For all its strengths, the DaVinci Jr. 1.0 A Pro does have drawbacks, such as the lack of a heated print bed, which limits the types of materials you can work with due their propensity to move around if they’re not at a sufficiently high temperature. It's also less sturdy than similar printers in its range, meaning careful handling is a must. Still, for a price of round $349, it’s one of the better and more affordable choices for anyone getting serious about their 3D printing experience.
2. Editor's pick: Lulzbot Mini 2
While 3D printing technology has steadily become more accessible, high-performance, professional-grade printers can still cost upwards of $2,000 or more. That's probably out of reach for most amateurs looking to delve deeper into the technology. The Lulzbot Mini 2 aims to change that by providing a fast, clean, and quiet printing experience for around $1,500.
For a compact printer, it provides ample printing space at 7" x 6.3" x 6.3", mostly due to its open design. It’s also very easy to set up right out of the box, with some minor software installation but no physical assembly required. Unlike its predecessor, the Mini 2 allows for prints to be initiated without the need to tether the printer to a computer, which is always a welcome feature.
Overall, the Mini 2 produces high-quality prints, though it can reportedly suffer from inconsistent print quality depending on the materials used. 3D printing amateurs looking to work with a heavy-duty machine will appreciate its relatively affordable price — especially considering how well it performs.
3. Best liquid resin printer: FormLabs Form 3
Resin-based 3D printers provide a cleaner, more consistent resolution than most filament-based printers, and FormLabs has been leading the charge in developing the technology even further. The Form 3 is a professional-grade SLA (stereolithography) printer, and one of Formlabs’ more compact designs.
Despite its relatively small size (roughly 16" x 15" by 21"), this printer has a generous print area of 7.3" x 5.7" x 5.7" and a layer resolution that can be as small as 25 microns, allowing it to produce prints of incredibly high quality. More importantly, its optics and laser are contained in its own sealed enclosure, which really helps maintain print fidelity as it blocks out potentially intrusive particles such as dust from the laser’s path.
One downside is that, like all resin-based printers, it is fairly slow. Prints might take anywhere from 30 minutes to several hours to create, depending on their size and complexity. Additionally, it retails for approximately $3,850, making it one of the most expensive printers on this list; however, the price could be considered affordable for a professional-grade 3D printer.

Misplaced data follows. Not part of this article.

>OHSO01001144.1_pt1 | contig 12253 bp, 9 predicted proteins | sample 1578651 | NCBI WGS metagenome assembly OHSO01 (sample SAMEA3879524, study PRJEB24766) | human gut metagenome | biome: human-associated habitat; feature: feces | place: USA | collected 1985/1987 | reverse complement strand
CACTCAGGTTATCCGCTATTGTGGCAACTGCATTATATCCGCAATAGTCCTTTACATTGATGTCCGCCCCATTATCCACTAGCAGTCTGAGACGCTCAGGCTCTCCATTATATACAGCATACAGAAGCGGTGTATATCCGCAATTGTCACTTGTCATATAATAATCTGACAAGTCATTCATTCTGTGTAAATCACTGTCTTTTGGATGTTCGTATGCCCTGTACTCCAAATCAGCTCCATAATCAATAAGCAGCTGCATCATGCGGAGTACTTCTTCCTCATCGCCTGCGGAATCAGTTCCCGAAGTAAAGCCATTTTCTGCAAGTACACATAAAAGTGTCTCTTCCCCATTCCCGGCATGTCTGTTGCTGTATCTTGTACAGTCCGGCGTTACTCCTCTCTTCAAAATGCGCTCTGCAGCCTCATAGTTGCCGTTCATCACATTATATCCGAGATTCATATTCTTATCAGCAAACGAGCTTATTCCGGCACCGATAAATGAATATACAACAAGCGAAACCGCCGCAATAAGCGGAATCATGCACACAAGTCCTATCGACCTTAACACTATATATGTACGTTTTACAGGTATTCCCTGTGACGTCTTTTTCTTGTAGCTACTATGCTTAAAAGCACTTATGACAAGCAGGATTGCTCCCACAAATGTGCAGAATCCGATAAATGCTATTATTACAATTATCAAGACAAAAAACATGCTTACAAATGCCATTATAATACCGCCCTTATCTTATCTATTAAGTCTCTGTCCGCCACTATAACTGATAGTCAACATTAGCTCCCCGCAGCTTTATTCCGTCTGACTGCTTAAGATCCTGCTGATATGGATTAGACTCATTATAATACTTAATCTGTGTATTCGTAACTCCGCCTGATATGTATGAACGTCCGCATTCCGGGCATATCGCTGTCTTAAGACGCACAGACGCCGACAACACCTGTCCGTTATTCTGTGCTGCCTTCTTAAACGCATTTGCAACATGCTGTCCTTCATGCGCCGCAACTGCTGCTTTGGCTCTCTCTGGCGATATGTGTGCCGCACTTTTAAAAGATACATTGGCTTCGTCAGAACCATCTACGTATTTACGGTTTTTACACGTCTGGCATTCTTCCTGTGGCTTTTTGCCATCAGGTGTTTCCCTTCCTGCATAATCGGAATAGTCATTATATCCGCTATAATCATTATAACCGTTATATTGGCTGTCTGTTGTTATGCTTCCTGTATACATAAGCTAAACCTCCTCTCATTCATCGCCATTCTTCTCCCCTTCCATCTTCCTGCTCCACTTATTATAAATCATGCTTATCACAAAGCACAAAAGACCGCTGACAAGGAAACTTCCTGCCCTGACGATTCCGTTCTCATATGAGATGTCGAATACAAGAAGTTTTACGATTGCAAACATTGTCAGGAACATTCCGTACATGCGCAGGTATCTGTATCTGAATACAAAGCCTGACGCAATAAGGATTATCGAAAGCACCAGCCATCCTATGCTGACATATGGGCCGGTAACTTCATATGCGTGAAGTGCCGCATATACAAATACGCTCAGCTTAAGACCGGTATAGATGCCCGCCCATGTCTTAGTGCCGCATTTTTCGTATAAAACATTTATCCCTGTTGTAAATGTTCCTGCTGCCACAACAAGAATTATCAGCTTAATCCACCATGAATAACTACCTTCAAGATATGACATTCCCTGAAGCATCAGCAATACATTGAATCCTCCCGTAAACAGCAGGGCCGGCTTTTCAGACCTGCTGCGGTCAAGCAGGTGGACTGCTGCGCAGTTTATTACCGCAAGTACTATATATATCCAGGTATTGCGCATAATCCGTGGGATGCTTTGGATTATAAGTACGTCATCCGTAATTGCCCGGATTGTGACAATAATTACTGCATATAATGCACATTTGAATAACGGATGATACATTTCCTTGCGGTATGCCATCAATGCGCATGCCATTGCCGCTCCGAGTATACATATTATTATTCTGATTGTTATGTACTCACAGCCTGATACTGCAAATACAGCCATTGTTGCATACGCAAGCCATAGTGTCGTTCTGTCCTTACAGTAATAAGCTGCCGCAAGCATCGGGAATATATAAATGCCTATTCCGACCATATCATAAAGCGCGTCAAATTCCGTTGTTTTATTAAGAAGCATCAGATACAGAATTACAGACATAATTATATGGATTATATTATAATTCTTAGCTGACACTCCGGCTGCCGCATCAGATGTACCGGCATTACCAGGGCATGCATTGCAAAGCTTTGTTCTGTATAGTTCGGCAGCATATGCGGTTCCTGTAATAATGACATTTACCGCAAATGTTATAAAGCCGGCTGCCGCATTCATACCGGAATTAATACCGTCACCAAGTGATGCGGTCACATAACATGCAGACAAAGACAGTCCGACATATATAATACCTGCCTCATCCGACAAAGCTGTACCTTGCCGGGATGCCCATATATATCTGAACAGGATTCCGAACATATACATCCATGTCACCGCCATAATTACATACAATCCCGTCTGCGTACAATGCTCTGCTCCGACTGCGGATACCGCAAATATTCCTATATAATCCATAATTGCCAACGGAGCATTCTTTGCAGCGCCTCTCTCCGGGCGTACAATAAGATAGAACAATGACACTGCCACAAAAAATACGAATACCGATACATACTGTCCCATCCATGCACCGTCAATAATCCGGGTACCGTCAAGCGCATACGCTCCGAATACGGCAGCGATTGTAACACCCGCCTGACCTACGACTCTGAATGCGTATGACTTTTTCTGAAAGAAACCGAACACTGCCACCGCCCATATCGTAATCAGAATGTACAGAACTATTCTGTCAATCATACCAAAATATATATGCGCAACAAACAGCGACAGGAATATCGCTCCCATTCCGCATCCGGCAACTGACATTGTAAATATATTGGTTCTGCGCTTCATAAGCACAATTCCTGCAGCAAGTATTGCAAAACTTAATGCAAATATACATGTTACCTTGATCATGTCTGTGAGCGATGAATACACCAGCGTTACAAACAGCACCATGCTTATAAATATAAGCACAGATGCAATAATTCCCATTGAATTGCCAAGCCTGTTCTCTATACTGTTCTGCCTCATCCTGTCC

4. Best filament printer: Ultimaker S3
Industrial-grade 3D printers used to be huge, unwieldy pieces of machinery. With the recent boom of 3D printing technology, however, many powerful models can now fit comfortably on a desktop, even if they do take up most of its space.
Ultimaker’s S3 is a great example of industrial-grade 3D printing capabilities scaled down to fit inside any home, classroom, or workshop. Its dual extrusion cores allow you to print two materials simultaneously, and Ultimaker offers a third replacement core separately, which can handle additional materials such as carbon and glass composites. The S3 sports a generous print area of 8.5" x 8.5" x 7.9" and a fast print speed of 24 cubic millimeters per second, complemented by a fairly low operating volume of 50 decibels, which is just about as loud as a normal conversation.
Priced at $3,875, the Ultimaker is definitely an investment. It is, however, one of the best 3D printers available to the public, and it would serve dedicated hobbyists, educators, and other professionals very well, considering how easy to operate it is and how versatile it can be in terms of materials used.
5. Best for low prices: Monoprice Select Mini V2
Even though 3D printing technology has become considerably more affordable, most beginner-friendly models still usually run upwards of $350. Monoprice’s Select Mini looks to buck that trend, and the V2 continues the work of its predecessor by remaining under $200.
Despite its low price, the V2 performs very well. Its print fidelity is certainly not as sharp as more expensive models, but that's to be expected for such a low price tag. For a mini printer, it sports a reasonable 4.7-cubic-inch print area, including a heated base plate that ensures that any object being printed won’t slide off in the process.
One thing it lacks is wireless capabilities, so you’ll need an SD card or a computer connection to initiate prints. Its open design means that you can burn yourself on the extruder if you’re not careful during operation. It’s also fairly noisy during operation, which may be a significant drawback for some.